Preliminary numbers show record low traffic fatalities in Va. - NBC12 - WWBT - Richmond, VA News On Your Side

Preliminary numbers show record low traffic fatalities in Va.

By Jola Szubielski - bio | email

RICHMOND, VA (NBC12) - Stringent police enforcement and education efforts seem to be paying off. State Police and highway safety officials record a dramatic drop in the number of traffic fatalities across Virginia in 2008. 
  
If the numbers hold steady, it'll set a record low. 

State Police officials say there's no real way to pinpoint the exact reasons why they've seen a decline in numbers, but they believe drivers are finally getting the message. 

As we closed the chapter on 2007, the number of traffic fatalities was alarming. More than 1,000 Virginians lost their lives on our roadways.  2008 was a year to fight back.  

"Folks are actually heeding the advice of safety advocates both in the private sector, and state agencies such as VDOT, DMV, and State Police,  all coming together in highway safety challenges and calls for action," says Sgt. Tom Cunningham of Virginia State Police.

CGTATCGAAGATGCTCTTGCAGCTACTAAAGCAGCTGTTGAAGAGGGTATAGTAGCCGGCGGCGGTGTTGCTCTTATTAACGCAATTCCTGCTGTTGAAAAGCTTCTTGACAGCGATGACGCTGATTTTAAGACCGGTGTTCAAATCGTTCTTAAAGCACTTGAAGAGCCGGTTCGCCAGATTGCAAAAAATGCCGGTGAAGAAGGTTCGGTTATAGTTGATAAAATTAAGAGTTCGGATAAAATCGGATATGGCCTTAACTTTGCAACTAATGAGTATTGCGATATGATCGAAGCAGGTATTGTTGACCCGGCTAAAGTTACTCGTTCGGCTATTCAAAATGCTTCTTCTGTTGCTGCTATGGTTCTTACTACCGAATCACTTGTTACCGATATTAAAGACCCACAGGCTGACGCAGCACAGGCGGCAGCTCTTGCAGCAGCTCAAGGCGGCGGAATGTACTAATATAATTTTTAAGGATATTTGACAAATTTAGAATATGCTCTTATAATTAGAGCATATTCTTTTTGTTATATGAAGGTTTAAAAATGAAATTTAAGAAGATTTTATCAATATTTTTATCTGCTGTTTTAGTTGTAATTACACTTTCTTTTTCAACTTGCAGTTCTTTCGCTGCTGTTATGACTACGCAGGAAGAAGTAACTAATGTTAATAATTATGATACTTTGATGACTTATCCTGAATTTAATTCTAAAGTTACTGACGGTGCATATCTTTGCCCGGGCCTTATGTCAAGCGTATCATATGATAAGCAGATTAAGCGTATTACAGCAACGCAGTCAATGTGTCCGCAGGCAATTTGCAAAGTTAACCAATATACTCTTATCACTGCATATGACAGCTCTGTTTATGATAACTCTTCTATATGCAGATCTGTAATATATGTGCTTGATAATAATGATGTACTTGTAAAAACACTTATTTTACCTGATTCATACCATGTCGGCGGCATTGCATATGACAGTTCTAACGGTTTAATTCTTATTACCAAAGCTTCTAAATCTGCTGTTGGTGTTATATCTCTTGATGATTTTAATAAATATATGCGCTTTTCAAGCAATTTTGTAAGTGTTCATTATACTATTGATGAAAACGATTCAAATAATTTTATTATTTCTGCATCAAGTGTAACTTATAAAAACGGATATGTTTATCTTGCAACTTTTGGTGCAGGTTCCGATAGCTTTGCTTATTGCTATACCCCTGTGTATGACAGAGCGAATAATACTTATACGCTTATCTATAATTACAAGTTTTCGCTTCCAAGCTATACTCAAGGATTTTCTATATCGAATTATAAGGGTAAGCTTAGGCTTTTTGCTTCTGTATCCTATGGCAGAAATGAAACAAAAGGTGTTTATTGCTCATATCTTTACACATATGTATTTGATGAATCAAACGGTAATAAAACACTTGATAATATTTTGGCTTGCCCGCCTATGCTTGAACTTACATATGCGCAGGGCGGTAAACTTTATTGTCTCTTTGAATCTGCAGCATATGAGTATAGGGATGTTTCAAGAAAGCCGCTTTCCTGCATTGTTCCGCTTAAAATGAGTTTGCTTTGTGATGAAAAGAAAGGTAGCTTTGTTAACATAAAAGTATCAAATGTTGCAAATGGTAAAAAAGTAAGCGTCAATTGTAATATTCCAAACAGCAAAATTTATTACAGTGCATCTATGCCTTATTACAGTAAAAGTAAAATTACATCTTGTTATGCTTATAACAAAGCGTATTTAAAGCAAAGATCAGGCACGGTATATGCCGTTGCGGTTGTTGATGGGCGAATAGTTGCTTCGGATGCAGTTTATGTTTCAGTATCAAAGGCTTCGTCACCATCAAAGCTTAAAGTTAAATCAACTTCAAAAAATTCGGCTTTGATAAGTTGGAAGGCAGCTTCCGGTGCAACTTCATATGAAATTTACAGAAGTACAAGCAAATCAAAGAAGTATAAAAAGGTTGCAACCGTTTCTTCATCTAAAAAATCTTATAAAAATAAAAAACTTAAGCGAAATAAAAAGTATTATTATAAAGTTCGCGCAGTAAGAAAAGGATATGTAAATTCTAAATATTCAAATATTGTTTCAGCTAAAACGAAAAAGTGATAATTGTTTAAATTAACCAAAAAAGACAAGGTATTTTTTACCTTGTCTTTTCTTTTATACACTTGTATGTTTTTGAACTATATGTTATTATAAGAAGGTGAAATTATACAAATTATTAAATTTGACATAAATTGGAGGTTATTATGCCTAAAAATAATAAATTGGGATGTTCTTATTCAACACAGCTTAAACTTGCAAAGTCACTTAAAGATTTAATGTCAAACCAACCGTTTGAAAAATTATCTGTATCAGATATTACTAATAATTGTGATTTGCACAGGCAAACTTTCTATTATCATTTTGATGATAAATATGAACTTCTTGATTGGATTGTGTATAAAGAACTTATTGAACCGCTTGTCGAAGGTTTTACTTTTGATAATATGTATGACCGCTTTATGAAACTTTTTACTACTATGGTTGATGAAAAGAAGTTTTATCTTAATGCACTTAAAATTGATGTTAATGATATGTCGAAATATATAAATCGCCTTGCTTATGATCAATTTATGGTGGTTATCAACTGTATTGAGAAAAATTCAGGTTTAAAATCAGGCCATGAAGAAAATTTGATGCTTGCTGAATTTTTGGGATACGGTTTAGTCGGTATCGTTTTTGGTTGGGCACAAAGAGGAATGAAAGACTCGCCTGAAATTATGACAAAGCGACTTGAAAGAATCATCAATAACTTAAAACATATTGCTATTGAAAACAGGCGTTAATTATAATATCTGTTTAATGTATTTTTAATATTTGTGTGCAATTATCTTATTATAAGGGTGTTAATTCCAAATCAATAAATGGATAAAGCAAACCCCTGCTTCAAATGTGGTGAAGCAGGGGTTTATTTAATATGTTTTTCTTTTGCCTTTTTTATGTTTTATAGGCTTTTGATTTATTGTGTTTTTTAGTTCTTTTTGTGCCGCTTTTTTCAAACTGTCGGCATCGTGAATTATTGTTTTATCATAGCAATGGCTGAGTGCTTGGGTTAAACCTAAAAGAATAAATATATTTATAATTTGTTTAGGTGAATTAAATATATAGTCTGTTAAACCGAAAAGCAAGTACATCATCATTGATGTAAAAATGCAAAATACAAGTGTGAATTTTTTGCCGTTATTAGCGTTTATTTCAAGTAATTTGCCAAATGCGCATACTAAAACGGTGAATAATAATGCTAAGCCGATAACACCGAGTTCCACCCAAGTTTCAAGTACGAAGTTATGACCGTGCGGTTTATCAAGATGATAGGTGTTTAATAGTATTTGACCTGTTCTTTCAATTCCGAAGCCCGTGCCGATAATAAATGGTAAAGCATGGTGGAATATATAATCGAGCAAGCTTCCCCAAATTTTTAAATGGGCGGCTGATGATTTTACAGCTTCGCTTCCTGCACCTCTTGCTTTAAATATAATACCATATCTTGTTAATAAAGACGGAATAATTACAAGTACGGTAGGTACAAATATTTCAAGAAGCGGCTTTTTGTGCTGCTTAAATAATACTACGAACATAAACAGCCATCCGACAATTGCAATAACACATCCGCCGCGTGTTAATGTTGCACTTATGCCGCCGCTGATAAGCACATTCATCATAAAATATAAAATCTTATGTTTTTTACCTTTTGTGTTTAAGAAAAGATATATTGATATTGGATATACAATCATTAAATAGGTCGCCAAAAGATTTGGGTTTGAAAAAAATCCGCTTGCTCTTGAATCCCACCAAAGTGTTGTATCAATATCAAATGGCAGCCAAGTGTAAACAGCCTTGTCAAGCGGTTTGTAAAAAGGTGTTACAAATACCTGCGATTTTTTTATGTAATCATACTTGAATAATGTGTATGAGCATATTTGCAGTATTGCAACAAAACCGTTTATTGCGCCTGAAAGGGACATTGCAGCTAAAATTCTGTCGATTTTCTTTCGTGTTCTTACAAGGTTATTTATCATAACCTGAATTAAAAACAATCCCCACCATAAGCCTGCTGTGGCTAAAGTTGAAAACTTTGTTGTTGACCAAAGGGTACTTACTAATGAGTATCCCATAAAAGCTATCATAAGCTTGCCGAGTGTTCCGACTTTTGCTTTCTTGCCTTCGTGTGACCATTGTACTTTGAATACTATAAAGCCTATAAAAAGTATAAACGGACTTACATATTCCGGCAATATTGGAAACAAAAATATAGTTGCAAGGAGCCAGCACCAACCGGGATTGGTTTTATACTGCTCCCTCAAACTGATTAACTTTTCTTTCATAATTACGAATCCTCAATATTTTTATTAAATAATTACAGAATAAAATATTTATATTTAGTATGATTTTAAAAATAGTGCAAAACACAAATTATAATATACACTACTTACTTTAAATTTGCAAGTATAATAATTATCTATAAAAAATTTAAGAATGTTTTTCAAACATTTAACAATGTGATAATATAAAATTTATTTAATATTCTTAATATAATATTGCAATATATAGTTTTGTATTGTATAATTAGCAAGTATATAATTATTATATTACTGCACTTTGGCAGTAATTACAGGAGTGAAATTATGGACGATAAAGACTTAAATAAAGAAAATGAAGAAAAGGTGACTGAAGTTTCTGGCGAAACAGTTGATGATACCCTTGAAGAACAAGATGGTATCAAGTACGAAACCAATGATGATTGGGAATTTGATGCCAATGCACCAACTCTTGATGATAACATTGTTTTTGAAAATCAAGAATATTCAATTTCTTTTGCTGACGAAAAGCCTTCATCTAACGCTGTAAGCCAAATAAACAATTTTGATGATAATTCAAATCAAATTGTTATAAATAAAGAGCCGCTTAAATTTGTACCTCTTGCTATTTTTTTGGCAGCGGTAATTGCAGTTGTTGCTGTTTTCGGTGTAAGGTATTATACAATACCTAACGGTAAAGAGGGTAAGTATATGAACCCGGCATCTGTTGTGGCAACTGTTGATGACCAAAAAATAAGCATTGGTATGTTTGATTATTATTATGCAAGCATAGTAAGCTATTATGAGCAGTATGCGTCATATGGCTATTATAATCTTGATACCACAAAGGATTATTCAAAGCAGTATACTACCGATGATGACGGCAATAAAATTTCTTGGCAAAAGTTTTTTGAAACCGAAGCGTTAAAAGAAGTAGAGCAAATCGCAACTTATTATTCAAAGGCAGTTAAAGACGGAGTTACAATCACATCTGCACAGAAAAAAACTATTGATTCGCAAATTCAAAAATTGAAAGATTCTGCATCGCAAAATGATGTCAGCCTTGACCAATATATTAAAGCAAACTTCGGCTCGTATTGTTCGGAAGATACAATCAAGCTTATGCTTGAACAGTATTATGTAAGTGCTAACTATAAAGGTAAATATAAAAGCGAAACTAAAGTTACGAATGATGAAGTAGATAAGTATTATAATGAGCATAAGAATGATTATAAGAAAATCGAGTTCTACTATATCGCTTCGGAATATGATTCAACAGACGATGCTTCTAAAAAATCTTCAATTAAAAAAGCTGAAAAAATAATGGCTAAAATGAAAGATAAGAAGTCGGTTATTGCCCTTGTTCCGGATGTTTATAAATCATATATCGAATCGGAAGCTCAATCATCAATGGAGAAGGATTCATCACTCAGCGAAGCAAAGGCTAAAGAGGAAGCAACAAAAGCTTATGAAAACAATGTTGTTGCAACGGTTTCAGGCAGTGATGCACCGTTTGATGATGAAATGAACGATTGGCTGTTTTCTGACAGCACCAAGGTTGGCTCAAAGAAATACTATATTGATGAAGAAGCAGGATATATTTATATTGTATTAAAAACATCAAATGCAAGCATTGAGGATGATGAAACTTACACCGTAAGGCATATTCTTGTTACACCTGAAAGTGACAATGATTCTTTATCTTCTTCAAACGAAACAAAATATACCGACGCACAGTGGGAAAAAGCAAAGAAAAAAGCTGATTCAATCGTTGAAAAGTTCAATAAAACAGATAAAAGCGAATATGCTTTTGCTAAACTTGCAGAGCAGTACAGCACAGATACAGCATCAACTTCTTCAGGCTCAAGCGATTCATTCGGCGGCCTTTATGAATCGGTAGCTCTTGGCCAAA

State Police officials say the economy and sky high gas prices in early 08 could also be a factor in the record setting low number of traffic deaths.  Either way the outcome overall -- a success. 

Preliminary numbers show there were 808 traffic fatalities in 2008, that's more than 200 fewer than last year. 

That number could change in the next month and is pending on the number of people still suffering from injuries related to traffic crashes, but it's a record Virginia State Police say is a great start .  

"We're certainly encouraged by the reduction, last year toward the end of the year we the numbers were significantly increasing, this is a refreshing change," says Sgt. Cunningham.

While the trend makes State Police officials hopeful, they stress drivers should not let their guard down. Enforcement is crucial, but driver compliance is key. 
 
"Where we really see a reduction is when each and every driver makes that effort to drive more responsibly and less aggressively," says Sgt. Cunningham.

One reason for the decline in numbers is a dramatic drop in motorcycle related deaths. They're down 39 percent from 2007. 

The increase of seatbelt use and patrols are also contributing factors.

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